The Process of Forgiveness: Part Two
In the first part of The Process of Forgiveness (which can be read here) I talked about how one can begin the often difficult process of forgiveness. In this part I'm going to give you some pointers which helped me in my process. There are many different methods and I'm just giving you the tip of the iceberg. We'll visit this subject in future posts but for now give these a try. Hopefully one will resonate with you.
First of all, on a scale of 1 - 10 how severe was the grievance? If it's anything less than a three you really should be letting go and moving on. If it’s 4 or higher then review your grievance in detail. This gives you an opportunity to go into as much detail as possible and will perhaps help you to remember something you’d forgotten. This will most likely adjust the severity of the grievance. More importantly though it will give you an understanding as to why they did it; if you can understand *why* then maybe it’ll be easier to forgive. Be warned though, you may find that it was done maliciously and this can be very upsetting. If that happens then try one or all of the following:
1. Affirm out loud that you release any grip or control this past event has over you.
2. Imagine what your life will feel like without the grievance that has been haunting you.
3. Make amends with someone you’ve wronged.
4. Forgive yourself. To do this look in the mirror and say to the reflection “I forgive you. I love you.” Do this as many times as you can in the space of two minutes (or longer) and do it every time you see your reflection. I feel the need to forgive oneself is equally important because we’ve all done things we regret. We’ve all made mistakes and all hurt people (inadvertently or otherwise). Therefore I believe that the biggest act of self love you can do is to forgive yourself. This then permeates into being able to forgive others. I am very aware of how awkward this can be, but do please try it and persevere with it; it'll pay dividends.
5. Ask for help from a higher power. Have a conversation with them. Keep your heart open and your ears listening as you’ll always get the help you need. The higher power can be anything you like: God, Buddha, an Angel, the Universe, A Spirit Guide...or even yourself. The act of vocalising and conversing can work wonders. Just make sure you're alone so you a) don't get distracted and b) people don't think you're crazy!
6. Be patient. Healing takes time and that’s what forgiveness is - healing. You may well meet with resistance (from within) but don’t stop trying. The more you do it the easier it gets.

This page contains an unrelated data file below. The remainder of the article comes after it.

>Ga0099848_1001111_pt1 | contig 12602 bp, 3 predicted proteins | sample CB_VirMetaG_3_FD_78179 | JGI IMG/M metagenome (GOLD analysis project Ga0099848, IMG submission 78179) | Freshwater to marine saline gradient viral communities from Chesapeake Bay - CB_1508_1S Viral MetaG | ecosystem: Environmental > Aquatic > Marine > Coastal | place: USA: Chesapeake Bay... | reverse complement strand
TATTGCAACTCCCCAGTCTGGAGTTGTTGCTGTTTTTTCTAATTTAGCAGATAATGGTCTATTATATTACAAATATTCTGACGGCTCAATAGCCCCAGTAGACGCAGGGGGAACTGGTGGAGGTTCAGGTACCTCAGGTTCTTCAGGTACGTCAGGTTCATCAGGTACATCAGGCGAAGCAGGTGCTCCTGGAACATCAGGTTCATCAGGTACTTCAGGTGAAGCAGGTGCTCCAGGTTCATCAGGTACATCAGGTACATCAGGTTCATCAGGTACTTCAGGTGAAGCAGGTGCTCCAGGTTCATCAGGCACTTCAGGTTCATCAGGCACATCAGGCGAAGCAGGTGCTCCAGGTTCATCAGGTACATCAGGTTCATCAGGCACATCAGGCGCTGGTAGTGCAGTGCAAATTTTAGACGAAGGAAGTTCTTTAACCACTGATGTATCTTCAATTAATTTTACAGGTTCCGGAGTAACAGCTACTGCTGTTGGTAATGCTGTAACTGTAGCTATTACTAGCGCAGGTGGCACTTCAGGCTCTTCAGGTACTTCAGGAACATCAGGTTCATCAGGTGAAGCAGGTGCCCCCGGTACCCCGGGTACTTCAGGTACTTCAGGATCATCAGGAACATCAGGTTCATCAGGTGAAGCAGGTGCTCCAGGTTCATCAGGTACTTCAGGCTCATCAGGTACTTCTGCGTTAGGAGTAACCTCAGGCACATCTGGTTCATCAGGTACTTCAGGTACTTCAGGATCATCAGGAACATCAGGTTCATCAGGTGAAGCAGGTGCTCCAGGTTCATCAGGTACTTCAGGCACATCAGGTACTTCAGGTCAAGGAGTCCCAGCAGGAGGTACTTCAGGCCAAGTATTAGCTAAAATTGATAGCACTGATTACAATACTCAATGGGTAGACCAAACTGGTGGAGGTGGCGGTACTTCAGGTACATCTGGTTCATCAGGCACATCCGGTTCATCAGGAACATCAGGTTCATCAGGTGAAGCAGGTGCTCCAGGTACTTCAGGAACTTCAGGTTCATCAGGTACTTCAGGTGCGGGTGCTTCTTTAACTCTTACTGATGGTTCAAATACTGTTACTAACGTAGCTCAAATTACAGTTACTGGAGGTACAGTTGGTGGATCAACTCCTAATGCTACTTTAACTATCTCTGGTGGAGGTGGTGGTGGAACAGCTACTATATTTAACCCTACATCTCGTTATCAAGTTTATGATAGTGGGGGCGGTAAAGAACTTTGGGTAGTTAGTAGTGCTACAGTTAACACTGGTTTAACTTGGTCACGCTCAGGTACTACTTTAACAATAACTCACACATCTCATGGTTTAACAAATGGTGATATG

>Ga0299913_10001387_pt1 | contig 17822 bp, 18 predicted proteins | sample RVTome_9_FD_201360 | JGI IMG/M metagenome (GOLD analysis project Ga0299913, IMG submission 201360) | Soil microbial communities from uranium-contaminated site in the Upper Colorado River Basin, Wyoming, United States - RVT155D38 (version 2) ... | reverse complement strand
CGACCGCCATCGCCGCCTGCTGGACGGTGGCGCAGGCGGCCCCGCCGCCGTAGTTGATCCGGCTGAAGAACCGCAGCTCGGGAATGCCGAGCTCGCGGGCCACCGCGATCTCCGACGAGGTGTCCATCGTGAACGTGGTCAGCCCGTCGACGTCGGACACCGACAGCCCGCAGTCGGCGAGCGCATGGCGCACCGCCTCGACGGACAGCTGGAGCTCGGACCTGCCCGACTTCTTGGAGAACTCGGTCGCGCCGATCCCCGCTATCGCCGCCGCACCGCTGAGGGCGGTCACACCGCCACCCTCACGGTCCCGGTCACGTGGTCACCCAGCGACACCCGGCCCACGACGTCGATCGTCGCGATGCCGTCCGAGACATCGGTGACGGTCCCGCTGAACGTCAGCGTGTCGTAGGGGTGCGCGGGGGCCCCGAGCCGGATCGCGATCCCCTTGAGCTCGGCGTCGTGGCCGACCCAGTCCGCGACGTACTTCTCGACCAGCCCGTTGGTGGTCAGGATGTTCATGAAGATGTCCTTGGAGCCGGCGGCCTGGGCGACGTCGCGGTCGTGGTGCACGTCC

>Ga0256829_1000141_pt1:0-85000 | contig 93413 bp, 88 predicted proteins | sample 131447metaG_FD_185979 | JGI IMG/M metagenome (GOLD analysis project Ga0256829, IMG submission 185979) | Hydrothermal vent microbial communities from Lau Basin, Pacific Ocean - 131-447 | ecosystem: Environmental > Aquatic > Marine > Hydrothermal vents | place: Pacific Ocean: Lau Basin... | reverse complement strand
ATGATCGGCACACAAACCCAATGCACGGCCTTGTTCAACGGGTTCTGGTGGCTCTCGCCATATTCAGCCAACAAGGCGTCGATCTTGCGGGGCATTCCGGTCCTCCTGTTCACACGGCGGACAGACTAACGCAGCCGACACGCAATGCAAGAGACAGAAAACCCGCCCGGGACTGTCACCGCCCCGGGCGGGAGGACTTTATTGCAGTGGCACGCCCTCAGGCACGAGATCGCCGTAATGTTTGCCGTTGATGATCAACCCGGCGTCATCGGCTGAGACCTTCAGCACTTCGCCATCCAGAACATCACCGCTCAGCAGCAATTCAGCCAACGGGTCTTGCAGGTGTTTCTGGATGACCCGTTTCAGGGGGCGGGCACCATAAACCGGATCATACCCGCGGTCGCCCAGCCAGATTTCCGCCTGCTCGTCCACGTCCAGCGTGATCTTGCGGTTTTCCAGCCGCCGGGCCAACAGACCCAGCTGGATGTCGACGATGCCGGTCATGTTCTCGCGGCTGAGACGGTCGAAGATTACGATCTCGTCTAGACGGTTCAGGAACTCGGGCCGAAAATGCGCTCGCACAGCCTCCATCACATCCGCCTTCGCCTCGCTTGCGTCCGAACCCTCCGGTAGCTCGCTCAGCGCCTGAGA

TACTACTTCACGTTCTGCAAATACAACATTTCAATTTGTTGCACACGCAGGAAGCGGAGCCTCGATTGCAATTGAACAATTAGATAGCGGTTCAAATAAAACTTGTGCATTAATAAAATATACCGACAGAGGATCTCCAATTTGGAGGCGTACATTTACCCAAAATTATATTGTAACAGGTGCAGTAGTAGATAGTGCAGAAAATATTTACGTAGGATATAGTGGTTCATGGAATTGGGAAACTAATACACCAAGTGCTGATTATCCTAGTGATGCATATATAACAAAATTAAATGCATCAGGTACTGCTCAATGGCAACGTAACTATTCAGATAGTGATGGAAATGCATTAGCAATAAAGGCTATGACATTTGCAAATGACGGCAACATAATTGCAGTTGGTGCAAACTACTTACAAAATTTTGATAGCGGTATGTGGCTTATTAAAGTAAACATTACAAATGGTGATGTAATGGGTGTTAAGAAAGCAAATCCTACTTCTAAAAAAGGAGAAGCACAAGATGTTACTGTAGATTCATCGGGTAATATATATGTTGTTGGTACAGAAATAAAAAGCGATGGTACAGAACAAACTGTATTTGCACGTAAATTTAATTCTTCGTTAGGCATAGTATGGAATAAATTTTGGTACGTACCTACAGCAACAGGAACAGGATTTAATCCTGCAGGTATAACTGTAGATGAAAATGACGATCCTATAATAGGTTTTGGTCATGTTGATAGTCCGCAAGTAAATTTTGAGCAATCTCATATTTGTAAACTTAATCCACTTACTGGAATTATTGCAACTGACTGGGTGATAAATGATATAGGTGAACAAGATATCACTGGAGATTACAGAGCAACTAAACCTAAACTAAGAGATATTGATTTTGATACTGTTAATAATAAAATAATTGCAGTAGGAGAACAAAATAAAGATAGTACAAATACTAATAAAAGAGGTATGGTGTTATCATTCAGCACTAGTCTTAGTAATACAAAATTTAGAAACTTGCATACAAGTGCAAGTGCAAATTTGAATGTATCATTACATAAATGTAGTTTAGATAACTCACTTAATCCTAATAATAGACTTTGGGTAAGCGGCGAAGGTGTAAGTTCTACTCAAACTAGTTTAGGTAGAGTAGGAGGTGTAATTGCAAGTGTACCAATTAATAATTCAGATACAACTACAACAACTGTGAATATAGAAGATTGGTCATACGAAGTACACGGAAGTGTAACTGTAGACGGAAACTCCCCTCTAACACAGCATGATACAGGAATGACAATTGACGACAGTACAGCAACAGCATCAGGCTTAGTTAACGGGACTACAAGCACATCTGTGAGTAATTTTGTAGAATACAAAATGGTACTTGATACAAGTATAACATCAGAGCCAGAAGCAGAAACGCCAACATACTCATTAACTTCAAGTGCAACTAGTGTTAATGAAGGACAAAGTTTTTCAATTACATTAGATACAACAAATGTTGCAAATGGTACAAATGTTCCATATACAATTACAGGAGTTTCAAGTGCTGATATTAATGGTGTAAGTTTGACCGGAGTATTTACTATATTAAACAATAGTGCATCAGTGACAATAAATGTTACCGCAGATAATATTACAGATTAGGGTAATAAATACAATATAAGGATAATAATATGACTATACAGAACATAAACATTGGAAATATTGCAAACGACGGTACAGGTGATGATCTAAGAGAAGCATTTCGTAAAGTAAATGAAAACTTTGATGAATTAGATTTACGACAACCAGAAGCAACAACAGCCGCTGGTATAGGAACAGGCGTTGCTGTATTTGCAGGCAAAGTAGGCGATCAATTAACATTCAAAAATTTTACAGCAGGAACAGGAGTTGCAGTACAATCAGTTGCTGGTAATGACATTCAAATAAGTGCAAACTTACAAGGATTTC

7. Stop blaming others and yourself. Focus on you and allow the experience to unfold. Remember no one has the power to make you feel uneasy without your consent so let it go.
I forgive you. I love you.
Look at the grievance in a new way. Maybe write the story of the event out but from the other person’s perspective, or perhaps in the third person as an observer. Seeing yourself as just one of the characters in the story may bring a change in perception. Maybe something you said or did triggered the other person to behave in this way? If you do this exercise you may find that your dreams will tell you something about the situation so keep a sleepy eye out. This is a method that is featured in The Forgiveness Book:Healing The Hurts We Don't Deserve by D. Patrick Miller. You can purchase a kindle version through Amazon here.
Imagine the person you want to forgive is sitting opposite you in the empty chair. Talk to the person as if they were there. Reflect on how you felt during the process and afterwards. This is a very powerful tool and is based on Gestalt Therapy.
Try and view the world and people around you with more compassion. If you can stop judging people by your own standards, or indeed stop judging period, you’ll find your stress levels will decrease and your positivity will increase! When this happens, forgiveness comes easier. Just be kind…not right; remember your truth could be different to the truth another has.
The more positive you are the easier it is to forgive. Keep a gratitude diary and make sure you fill in at least three things that you’re grateful for everyday.
One last thought on forgiveness. Very often a person isn’t aware that they’ve done anything that actually requires forgiveness, so to go up to them or write to them and tell them that you’ve forgiven them may not have the desired effect and in fact could open a can of worms or a Pandora’s Box. Conversely, if a person is aware of their misdemeanour you’ll have to work hard on yourself to start the forgiveness process. Remember, forgiving someone is about YOU not them. You owe it to yourself to forgive them so that any control they indirectly have over you through your not forgiving them, is relinquished. Also, if they are aware of what they’ve done, you need to let them go as well as the grudge…after all do you really want to be around someone who makes you feel bad?